The life of a student mirrors no resemblance to the life of the employed. I remember the days of sleeping in, skipping classes, hanging out with friends and creating my own schedule, because I could. Transitioning from 15 or more years of education and student life to the demands of a real job can seem daunting and difficult for new graduates. It’s normal. You have just mastered the art of being a wonderful student and now you are back at square one, facing new challenges and a new lifestyle.
For me I always knew I wanted to work in science, as that was what I was drawn to and was good at. However, perspective and hindsight are 20/20. If I knew then, what I know now, things would have seemed a lot easier, but I’m here to help you get over this bump in the road.
1. Experience required
As a new graduate, experience is not something that you can brag about and of course most employers want candidates who have some experience. The more the better. Discussing the option of internships with college/university advisors is a great way to get your feet wet. Another option is to volunteer with companies that you want to be employed by, as these opportunities can turn into paid positions. Keep in mind that internships and volunteering are not your final destination, but they are a means to getting the position you really desire. Making a commitment of this nature is a great segue into bigger and better options.
2. Be on time
The freedom you have as a student is like no other, but when you are volunteering, interning or land a job, the days of turning up whenever you like are over. Being prompt is a character trait that is highly regarded and employers are always watching even when you think they aren’t, so make a good impression every day by being on time, if not early, every morning. If something beyond your control happens and you foresee yourself being late, call your boss and tell him or her.
Problems happen, but it’s how we choose to respond that makes all the difference.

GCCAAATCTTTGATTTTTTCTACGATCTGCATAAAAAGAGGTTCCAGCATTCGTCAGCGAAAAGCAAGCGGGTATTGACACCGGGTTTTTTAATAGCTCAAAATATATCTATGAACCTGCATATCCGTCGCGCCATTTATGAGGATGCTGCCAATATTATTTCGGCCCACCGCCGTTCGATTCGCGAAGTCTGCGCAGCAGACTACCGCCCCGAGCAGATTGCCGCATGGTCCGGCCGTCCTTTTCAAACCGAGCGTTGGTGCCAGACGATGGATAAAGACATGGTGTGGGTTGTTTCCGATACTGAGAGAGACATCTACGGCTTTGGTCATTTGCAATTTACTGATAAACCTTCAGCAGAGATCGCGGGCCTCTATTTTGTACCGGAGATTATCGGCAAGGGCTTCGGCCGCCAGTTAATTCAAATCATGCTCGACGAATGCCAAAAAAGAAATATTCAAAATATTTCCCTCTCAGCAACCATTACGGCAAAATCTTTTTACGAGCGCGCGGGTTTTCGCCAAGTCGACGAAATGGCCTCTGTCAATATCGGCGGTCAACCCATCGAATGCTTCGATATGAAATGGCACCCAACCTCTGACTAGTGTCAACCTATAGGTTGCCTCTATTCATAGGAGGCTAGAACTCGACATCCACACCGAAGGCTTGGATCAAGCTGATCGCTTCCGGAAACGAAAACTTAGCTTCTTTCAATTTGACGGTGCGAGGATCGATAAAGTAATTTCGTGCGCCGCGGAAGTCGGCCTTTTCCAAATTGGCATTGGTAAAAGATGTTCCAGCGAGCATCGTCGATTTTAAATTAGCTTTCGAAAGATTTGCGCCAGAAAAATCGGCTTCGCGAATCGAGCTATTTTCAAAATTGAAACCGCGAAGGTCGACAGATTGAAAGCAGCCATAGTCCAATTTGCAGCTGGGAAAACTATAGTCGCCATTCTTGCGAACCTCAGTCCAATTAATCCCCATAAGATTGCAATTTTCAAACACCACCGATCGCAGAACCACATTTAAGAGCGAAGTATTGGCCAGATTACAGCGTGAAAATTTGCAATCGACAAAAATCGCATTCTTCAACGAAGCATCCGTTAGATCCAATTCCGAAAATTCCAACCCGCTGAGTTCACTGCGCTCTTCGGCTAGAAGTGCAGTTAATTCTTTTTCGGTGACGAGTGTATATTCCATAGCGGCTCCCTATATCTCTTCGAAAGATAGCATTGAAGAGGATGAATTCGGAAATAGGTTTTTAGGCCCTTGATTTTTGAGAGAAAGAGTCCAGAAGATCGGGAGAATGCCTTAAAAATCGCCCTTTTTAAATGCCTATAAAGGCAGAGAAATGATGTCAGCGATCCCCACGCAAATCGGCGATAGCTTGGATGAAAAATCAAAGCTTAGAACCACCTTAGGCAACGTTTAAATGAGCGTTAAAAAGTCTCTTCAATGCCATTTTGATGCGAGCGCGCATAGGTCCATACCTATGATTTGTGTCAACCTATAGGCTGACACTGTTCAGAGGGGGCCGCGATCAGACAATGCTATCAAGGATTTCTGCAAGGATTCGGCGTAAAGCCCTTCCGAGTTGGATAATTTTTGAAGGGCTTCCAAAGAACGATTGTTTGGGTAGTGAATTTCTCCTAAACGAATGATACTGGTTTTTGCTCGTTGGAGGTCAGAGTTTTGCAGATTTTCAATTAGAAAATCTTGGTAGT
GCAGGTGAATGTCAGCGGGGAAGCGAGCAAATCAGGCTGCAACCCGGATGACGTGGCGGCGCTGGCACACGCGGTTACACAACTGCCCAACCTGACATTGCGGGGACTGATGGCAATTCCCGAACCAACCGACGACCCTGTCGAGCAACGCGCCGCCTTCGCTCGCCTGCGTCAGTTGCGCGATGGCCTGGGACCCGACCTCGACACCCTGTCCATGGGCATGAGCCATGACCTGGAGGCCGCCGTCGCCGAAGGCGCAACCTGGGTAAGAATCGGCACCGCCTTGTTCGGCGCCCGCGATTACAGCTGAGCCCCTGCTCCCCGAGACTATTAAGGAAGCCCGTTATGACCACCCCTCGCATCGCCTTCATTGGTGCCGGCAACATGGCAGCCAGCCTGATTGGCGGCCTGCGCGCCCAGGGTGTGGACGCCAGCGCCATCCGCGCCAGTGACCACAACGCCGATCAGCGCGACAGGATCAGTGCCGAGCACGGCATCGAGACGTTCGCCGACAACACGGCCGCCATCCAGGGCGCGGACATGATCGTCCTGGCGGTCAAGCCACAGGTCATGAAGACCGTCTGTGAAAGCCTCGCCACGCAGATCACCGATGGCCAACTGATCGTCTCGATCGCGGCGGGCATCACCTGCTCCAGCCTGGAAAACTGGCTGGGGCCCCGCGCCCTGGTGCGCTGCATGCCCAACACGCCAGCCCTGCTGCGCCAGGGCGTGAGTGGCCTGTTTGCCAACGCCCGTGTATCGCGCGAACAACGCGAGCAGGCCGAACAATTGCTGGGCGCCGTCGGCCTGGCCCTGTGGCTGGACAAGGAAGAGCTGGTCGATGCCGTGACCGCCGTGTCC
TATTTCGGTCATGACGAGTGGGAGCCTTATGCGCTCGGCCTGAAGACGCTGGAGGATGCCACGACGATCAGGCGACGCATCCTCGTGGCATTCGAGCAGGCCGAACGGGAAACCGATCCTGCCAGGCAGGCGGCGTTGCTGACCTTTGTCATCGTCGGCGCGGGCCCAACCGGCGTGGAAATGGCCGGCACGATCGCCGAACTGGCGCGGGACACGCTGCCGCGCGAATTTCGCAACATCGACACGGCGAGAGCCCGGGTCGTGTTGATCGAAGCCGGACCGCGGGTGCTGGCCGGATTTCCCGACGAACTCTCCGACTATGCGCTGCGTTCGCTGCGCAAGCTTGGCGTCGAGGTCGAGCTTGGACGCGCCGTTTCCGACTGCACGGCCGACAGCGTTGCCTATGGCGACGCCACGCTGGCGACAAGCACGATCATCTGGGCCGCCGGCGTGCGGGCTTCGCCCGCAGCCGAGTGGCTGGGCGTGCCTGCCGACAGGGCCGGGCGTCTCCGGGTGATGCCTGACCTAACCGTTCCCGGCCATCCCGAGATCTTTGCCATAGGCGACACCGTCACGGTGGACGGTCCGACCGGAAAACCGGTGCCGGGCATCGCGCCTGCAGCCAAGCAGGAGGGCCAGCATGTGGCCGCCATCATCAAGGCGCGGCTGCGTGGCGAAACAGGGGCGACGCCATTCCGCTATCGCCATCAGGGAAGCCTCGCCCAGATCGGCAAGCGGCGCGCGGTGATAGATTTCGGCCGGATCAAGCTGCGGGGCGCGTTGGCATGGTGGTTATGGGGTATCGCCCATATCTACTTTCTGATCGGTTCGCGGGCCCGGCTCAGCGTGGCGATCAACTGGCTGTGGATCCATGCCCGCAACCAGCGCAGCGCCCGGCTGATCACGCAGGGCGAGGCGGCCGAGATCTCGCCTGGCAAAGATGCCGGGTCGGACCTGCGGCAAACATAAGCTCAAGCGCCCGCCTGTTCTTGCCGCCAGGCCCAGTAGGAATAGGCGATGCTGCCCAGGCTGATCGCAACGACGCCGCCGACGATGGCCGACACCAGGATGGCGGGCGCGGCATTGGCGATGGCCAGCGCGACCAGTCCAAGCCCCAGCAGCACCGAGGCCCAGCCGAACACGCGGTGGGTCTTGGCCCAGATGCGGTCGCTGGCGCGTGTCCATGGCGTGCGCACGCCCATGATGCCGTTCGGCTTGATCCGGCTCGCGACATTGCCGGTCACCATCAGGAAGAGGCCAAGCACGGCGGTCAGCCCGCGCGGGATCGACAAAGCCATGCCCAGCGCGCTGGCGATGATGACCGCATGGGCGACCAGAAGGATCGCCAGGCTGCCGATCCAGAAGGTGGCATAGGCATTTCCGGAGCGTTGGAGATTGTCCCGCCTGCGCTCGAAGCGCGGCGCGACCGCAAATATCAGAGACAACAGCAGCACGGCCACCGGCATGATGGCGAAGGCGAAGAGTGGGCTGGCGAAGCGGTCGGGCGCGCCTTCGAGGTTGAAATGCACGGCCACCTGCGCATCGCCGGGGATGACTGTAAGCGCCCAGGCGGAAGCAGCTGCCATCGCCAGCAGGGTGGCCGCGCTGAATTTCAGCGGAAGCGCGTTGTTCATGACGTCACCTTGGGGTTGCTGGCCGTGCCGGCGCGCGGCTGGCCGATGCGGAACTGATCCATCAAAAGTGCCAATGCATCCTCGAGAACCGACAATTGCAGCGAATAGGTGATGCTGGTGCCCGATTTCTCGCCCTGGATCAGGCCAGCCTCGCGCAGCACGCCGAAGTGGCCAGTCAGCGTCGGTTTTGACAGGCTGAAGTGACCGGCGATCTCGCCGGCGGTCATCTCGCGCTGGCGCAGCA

3. Writing a resume and cover letter
As a graduate without a lot of experience, the functional style resume is your best option. This format highlights your skills and achievements instead of work experience. Including an objective of what you would like to achieve is a good introduction, followed by specific examples of skills, achievements and educational qualifications.
4. Interview anxiety
Your resume and cover letter get you to an interview; how you present yourself, speak and sell yourself, actually get you the job. Being confident in who you are and what you have to offer, as well as selling or marketing yourself are essential in any interview, because if you’re not going to root for you, then who is?? It will feel awkward until you have interview experience, but I really can’t emphasize enough the need to portray an image of intelligence coupled with self-confidence to “wow” an interviewer. Each interview will teach you something new to apply to the next one, and trust me, it does get easier with time.
5. I’m not sure what I want to do…
If this is how you feel, you are not alone. Many graduates finish years of dedicated study and come out with a shiny piece of paper displaying the official school emblem and new letters that follow their name, but the question begs….now what? This is just the beginning and sometimes where you start your career is not where you end up in 10 or 20 years time. You are in a position to experiment and work in different sectors of the corporate world to see what fits. Listen to your gut, and if it feels right or wrong, it usually is.